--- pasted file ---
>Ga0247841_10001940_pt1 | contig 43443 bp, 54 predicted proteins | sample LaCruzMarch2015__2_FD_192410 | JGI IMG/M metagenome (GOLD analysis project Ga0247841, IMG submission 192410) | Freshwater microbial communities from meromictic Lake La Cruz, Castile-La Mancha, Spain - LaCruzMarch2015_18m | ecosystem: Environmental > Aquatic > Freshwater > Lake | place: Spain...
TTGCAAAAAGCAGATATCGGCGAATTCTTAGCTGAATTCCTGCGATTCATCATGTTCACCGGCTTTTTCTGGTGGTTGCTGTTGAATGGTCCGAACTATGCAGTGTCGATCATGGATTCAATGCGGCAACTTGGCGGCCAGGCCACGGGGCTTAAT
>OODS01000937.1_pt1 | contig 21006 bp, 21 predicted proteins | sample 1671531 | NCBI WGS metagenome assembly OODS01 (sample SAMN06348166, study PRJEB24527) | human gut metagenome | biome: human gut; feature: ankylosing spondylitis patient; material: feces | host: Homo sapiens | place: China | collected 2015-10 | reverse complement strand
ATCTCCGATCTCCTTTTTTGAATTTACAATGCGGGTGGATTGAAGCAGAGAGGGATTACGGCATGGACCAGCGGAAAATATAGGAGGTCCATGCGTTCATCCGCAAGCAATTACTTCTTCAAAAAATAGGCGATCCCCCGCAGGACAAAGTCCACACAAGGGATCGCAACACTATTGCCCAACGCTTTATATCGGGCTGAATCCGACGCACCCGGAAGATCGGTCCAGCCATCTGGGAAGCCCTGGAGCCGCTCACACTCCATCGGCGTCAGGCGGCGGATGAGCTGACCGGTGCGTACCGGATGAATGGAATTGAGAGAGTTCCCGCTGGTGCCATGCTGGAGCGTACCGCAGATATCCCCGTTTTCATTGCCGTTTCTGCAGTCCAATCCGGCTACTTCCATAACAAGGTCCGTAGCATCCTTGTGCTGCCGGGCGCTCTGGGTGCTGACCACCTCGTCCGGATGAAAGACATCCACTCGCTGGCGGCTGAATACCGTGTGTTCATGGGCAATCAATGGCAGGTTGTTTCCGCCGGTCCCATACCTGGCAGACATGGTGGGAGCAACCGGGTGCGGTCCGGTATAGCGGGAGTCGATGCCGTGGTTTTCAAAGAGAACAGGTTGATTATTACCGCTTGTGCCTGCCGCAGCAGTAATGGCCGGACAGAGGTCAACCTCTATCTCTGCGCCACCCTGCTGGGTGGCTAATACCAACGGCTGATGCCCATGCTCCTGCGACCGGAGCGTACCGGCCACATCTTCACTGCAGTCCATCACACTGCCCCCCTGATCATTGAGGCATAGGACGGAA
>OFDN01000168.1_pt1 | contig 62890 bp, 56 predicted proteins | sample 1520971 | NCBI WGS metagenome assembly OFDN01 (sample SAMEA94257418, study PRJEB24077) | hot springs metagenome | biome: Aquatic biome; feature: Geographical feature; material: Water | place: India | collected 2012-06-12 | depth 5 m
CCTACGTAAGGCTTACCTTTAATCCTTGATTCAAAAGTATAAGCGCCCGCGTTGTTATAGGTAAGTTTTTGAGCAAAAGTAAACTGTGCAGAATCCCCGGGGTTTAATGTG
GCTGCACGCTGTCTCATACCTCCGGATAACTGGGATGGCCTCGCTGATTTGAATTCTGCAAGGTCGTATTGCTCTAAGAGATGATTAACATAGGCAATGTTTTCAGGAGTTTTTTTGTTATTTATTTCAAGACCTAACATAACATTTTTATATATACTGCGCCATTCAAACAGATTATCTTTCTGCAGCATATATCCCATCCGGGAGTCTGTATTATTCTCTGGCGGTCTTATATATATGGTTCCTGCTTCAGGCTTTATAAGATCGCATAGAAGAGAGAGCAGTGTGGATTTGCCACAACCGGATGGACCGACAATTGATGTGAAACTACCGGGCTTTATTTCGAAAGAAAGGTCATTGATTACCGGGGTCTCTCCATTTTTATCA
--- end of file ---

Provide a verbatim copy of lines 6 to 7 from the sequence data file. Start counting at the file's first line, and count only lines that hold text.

CCTACGTAAGGCTTACCTTTAATCCTTGATTCAAAAGTATAAGCGCCCGCGTTGTTATAGGTAAGTTTTTGAGCAAAAGTAAACTGTGCAGAATCCCCGGGGTTTAATGTG
GCTGCACGCTGTCTCATACCTCCGGATAACTGGGATGGCCTCGCTGATTTGAATTCTGCAAGGTCGTATTGCTCTAAGAGATGATTAACATAGGCAATGTTTTCAGGAGTTTTTTTGTTATTTATTTCAAGACCTAACATAACATTTTTATATATACTGCGCCATTCAAACAGATTATCTTTCTGCAGCATATATCCCATCCGGGAGTCTGTATTATTCTCTGGCGGTCTTATATATATGGTTCCTGCTTCAGGCTTTATAAGATCGCATAGAAGAGAGAGCAGTGTGGATTTGCCACAACCGGATGGACCGACAATTGATGTGAAACTACCGGGCTTTATTTCGAAAGAAAGGTCATTGATTACCGGGGTCTCTCCATTTTTATCA